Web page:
Now, for the case I have chosen the utilitarian ethics to make my point, for to me the one embodies the total concept of leadership. My reason is simple; utilitarianism supports the greater good for all and it is clear from this case, in the end regardless of the arguments made of human rights abuses and even the public relation issues surrounding the recall of Mattel toys, the company took the low road in my opinion and let economic s drive their thoughts and feelings.
It is clear that the focus shifted from the greater good which would have a great effect on all starting from the lower level worker to the top executives, in the final analysis it is my opinion the desire to remain on top as the world’s largest toy maker and distributor along with rising costs and cost litigation the focus of top executives clearly shifted from one of let’s take care all to let’s take care of the bottom line and than being investors and the profit margin. It is clear they knew there were problems in their manufacturing sector with health Well fare and safety as was shown in its recall of its products. This is proof positive in my mind that the greater good for all went out the window “with the bath water” as my mother would say.
Conclusion, Mattel like many other US companies have chosen to outsource the productivity of it toys. It is a fact that most third world countries can produce these toys at a cheaper rate than American factories for they do not have to content with the rigors of the regulatory requirements place on the work place by Human right groups, Lobbyist and in the end government legislation and intervention. An important factor to keep in mind is that the rules that apply to US manufactures, these world countries are not subject too. Thus, many of the Human rights laws or over looked and or not followed at all. As I have stated Mattel had to be aware of this and by their own admission, ignored these issues.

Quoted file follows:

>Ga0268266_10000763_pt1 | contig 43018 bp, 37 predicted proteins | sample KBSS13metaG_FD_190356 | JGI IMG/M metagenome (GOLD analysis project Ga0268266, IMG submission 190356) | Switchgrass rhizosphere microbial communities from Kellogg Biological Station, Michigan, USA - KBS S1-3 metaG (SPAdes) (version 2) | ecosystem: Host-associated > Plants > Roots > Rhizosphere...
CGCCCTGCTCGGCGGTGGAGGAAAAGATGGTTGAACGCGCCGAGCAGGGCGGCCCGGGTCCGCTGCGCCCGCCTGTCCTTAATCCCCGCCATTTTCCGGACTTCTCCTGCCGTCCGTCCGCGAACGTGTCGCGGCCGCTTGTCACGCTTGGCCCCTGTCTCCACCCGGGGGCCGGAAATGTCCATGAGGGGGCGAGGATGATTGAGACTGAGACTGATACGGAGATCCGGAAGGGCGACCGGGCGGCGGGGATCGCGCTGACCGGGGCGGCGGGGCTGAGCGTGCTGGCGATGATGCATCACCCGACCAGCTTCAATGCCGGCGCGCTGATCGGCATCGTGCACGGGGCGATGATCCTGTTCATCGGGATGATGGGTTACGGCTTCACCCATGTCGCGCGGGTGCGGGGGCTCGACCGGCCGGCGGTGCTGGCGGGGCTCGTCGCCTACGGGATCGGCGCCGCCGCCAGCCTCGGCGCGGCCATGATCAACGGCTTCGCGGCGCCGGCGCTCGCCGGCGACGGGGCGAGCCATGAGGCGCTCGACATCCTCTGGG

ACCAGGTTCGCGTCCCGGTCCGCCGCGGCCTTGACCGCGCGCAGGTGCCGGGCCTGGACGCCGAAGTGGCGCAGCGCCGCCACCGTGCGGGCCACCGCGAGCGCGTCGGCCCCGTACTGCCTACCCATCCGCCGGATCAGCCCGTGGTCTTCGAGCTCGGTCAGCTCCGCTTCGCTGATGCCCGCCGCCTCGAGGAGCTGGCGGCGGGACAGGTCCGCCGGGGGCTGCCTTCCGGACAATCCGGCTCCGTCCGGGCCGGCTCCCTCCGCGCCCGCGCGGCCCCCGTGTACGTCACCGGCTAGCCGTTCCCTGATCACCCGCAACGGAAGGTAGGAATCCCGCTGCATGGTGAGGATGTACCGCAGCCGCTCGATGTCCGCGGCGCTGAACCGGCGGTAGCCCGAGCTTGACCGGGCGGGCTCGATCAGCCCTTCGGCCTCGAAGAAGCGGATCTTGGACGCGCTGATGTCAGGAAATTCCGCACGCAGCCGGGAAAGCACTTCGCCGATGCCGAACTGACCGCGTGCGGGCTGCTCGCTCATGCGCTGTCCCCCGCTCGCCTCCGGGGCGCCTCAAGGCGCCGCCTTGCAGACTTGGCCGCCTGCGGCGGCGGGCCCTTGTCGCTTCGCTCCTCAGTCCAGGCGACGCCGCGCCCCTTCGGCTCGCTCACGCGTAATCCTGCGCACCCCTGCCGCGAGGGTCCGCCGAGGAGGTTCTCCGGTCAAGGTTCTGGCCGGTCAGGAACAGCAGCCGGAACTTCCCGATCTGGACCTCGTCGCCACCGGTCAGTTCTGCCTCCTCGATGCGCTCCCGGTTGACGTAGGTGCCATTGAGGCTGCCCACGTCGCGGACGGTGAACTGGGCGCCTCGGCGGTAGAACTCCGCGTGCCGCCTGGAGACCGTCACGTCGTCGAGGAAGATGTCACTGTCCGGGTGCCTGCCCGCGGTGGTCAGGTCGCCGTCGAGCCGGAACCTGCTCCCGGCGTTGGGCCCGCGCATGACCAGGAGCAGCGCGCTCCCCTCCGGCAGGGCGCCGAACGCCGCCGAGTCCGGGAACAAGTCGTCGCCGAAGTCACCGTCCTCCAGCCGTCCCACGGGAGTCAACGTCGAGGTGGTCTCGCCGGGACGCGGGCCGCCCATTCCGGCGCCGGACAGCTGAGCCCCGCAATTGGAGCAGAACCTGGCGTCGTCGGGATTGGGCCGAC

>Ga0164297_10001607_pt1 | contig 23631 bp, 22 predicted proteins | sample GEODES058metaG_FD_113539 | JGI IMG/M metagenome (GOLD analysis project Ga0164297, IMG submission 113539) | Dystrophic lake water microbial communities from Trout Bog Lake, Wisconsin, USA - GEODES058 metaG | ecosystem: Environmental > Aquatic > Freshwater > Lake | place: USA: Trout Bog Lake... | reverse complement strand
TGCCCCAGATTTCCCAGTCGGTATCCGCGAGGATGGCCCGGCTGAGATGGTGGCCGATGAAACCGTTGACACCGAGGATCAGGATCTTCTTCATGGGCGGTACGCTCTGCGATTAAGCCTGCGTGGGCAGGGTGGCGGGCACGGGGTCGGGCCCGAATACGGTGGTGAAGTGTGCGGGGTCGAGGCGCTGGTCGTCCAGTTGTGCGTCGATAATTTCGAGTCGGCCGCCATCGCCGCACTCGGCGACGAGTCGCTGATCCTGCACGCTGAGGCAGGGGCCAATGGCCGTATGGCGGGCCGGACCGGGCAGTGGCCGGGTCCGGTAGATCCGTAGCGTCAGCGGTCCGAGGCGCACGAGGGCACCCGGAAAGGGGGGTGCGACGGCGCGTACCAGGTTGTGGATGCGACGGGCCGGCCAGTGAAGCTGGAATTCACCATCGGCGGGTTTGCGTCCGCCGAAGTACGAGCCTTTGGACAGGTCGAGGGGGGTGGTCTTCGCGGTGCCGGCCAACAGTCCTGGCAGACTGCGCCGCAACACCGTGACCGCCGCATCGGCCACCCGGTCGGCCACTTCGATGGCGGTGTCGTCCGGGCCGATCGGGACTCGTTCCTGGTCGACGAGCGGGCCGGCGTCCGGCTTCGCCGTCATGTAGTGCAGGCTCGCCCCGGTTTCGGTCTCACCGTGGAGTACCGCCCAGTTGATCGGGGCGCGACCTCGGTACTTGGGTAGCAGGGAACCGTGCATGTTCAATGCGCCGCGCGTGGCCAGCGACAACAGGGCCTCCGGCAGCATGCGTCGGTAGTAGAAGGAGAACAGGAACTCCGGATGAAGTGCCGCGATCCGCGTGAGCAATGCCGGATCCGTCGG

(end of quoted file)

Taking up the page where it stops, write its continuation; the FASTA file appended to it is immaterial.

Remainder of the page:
Now with that said, I do not fault Cooperation’s for making money for after all this is what they are in business for, and I am aware that company owes it to their investors to get most for their dollar. However, the action of Mattel in this case, in my opinion does not reflect honesty, generosity and it is surely reflect no justice at all. The ones most affected here are the people who make these toys in those third world countries that face these unsanitary harsh hazardous conditions and the clear winner here is the company’s that continue to outsource their work to these countries. My mother had an old saying that would fit good here and that’s, “the clocker is as bad as the rogue.” Translation, Mattel whether they admit it or not, by their continued usage and lack of interest in the improvements in the factories where the toys are produced may as well is committing the acts against the worker themselves.
Sethi, S., Veral, E., Shapiro, H., & Emelianova, O.. (2011). Mattel, Inc.: Global Manufacturing Principles (GMP) – A Life-Cycle Analysis of a Company-Based Code of Conduct in the Toy http://proquest.umi.com/pqdweb?index=0&did=2330329231&SrchMode=1&sid=1&Fmt=6&VInst=PROD&VType=PQD&RQT=309&VName=PQD&TS=1312294460&clientId=29440, Industry. Journal of Business Ethics, 99(4), 483-517. Retrieved August 2, 2011, from ABI/INFORM Global.
http://proquest.umi.com/pqdweb?did=1602917561&sid=2&Fmt=3&clientId=29440&RQT=309&VName=PQD, The Asian Wall Street Journal, of Melamine and Lead, Anonymous. The Wall Street Journal Asia. Hong Kong: Nov 28, 2008. pg. 12
http://proquest.umi.com/pqdweb?did=1981327401&sid=2&Fmt=3&clientId=29440&RQT=309&VName=PQD, China jewelry makers say toxic metal cuts costs, Alexa Olesen. The Hutchinson News. Hutchinson, Kan: Jan 13, 2010.
http://proquest.umi.com/pqdweb?did=1613287531&sid=2&Fmt=3&clientId=29440&RQT=309&VName=PQD, Chinese toy factories take hit; Signs of sharp economic slowdown everywhere James Pomfret. The Province. Vancouver, B.C.: Dec 14, 2008. pg. A.46
http://proquest.umi.com/pqdweb?did=1619392241&sid=2&Fmt=3&clientId=29440&RQT=309&VName=PQD , AsiaInspection: Toys safety: an expert of Made in China quality shares his opinion a few days before Christmas, Anonymous. M2 Presswire. Coventry, Dec 30, 2008.
http://proquest.umi.com/pqdweb?did=1602917561&sid=2&Fmt=3&clientId=29440&RQT=309&VName=PQD, The Asian Wall Street Journal, of Melamine and Lead, Anonymous. The Wall Street Journal Asia. Hong Kong: Nov 28, 2008. pg. 12